Malár was during the interwar period one of few successful higher officers of Slovak nationality in Czechoslovak Army. After the German occupation of the Bohemia and Moravia and the establishment of First Slovak Republic in March 1939, he became one of highest and most experienced officers in newly created Slovak army. After the declaring war to USSR, so called Fast moving division - Slovak motorized division was deployed on Eastern Front. Malár became commander of the unit at the turn of 1941 and 1942. During this service he earned promotion to general and German Knight's Cross of the Iron Cross.
Later he served in General staff and in 1944 he was appointed as a commander of East Slovak Army - two best Slovak divisions which should defend Slovakia against Soviet offensives. Planners of insurrection against Nazi rule (Slovak illegal National Council), assumed him as a Slavophile and experienced field commander, to be the leader of the East Slovak units which would fight to connect with Soviets to help them pass through Slovak territory without a fight.
However, after inappropriately timed start of the uprising on August 29, 1944, contrary to expectations, he did not join the rebels. On the contrary in a radio speech next day, he opposed and exhorted soldiers to return to barracks as "our time has not come yet." As a military strategist, he wanted uprising to end successfully.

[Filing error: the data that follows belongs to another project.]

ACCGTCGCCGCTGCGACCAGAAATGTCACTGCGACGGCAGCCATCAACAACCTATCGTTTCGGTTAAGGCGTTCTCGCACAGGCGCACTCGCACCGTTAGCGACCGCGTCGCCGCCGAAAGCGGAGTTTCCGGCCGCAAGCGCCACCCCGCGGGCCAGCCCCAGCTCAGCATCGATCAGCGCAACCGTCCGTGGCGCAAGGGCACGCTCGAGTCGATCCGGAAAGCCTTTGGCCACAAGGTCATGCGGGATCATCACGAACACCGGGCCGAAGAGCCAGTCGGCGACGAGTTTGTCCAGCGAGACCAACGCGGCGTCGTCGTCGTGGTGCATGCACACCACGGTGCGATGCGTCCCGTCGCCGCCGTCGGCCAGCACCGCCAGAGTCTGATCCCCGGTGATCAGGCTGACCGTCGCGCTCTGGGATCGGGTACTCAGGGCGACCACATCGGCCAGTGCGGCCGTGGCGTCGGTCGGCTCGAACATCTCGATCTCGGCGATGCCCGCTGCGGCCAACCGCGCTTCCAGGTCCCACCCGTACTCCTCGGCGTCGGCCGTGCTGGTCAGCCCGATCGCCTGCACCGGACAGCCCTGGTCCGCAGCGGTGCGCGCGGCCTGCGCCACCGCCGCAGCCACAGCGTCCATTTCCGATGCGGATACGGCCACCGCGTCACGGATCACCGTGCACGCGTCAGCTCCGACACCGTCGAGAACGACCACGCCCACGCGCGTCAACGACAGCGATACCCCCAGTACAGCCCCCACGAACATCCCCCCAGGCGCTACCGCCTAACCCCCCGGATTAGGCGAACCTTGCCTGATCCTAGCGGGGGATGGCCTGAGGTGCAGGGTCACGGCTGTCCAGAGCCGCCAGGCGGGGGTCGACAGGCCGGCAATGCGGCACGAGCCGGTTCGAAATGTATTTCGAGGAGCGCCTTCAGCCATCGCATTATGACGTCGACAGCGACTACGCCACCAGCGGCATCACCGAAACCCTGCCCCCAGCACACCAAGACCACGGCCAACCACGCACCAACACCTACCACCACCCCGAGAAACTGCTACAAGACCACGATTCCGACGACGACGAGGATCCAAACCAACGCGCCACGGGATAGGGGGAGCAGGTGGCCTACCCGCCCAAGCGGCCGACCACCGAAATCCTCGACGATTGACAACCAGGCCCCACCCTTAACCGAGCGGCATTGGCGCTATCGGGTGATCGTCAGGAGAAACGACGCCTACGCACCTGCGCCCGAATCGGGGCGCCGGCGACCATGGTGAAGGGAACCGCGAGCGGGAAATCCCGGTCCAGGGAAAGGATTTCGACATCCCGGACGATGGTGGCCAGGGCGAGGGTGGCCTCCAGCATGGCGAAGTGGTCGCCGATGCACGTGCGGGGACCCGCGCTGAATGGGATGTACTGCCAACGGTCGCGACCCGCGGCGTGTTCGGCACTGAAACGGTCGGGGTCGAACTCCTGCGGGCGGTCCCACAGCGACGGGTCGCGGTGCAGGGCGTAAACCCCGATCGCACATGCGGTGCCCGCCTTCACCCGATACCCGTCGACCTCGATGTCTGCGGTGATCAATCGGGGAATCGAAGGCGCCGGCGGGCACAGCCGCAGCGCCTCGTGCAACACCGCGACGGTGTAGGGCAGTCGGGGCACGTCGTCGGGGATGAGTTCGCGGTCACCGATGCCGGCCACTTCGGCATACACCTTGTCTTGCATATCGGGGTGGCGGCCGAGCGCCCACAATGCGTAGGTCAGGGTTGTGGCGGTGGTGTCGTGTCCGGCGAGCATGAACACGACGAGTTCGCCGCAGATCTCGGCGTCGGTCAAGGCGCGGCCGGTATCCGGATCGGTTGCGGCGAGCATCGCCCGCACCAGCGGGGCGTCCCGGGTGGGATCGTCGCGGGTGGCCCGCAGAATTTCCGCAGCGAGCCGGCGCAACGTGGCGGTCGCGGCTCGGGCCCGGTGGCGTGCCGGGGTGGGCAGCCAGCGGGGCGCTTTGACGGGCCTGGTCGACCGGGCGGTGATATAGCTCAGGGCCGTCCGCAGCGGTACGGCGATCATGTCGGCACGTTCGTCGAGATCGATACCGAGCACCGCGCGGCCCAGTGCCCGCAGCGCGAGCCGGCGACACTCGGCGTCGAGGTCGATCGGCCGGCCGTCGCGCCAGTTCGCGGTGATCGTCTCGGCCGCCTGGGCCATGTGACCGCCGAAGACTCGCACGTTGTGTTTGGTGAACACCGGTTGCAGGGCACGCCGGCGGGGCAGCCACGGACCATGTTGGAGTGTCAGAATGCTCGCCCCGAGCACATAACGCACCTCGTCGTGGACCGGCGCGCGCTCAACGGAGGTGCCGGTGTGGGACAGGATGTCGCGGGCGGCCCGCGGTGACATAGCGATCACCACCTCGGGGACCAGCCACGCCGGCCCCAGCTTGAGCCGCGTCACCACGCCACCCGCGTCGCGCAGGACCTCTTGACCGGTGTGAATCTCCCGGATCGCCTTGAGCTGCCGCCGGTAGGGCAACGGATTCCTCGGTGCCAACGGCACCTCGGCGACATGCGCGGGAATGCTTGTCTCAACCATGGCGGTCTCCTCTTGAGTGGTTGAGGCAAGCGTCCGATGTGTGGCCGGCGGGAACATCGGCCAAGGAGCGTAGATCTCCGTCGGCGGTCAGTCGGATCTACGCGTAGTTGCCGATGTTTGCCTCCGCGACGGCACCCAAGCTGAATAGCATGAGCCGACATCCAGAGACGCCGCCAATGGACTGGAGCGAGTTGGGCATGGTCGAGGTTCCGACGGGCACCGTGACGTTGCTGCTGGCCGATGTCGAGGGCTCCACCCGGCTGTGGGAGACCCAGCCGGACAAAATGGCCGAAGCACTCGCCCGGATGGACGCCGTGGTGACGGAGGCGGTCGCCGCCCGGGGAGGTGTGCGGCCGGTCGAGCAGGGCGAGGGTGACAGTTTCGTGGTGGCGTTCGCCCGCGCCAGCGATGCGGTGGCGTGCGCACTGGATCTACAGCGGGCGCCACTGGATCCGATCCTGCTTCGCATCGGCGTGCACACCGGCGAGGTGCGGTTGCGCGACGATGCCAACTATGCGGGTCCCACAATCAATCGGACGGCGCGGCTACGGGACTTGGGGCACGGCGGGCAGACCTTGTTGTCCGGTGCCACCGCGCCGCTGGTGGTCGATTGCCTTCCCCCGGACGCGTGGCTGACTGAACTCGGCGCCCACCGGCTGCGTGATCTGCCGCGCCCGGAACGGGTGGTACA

Because of his words about fight with Germans in the future, German security authorities arrested him when he returned to Prešov in Eastern Slovakia. He was deported to Germany, where he died after interrogation in the Sachsenhausen concentration camp.
- Fellgiebel, Walther-Peer. Die Träger des Ritterkreuzes des Eisernen Kreuzes 1939-1945. Friedburg, Germany: Podzun-Pallas, 2000. ISBN 3-7909-0284-5.
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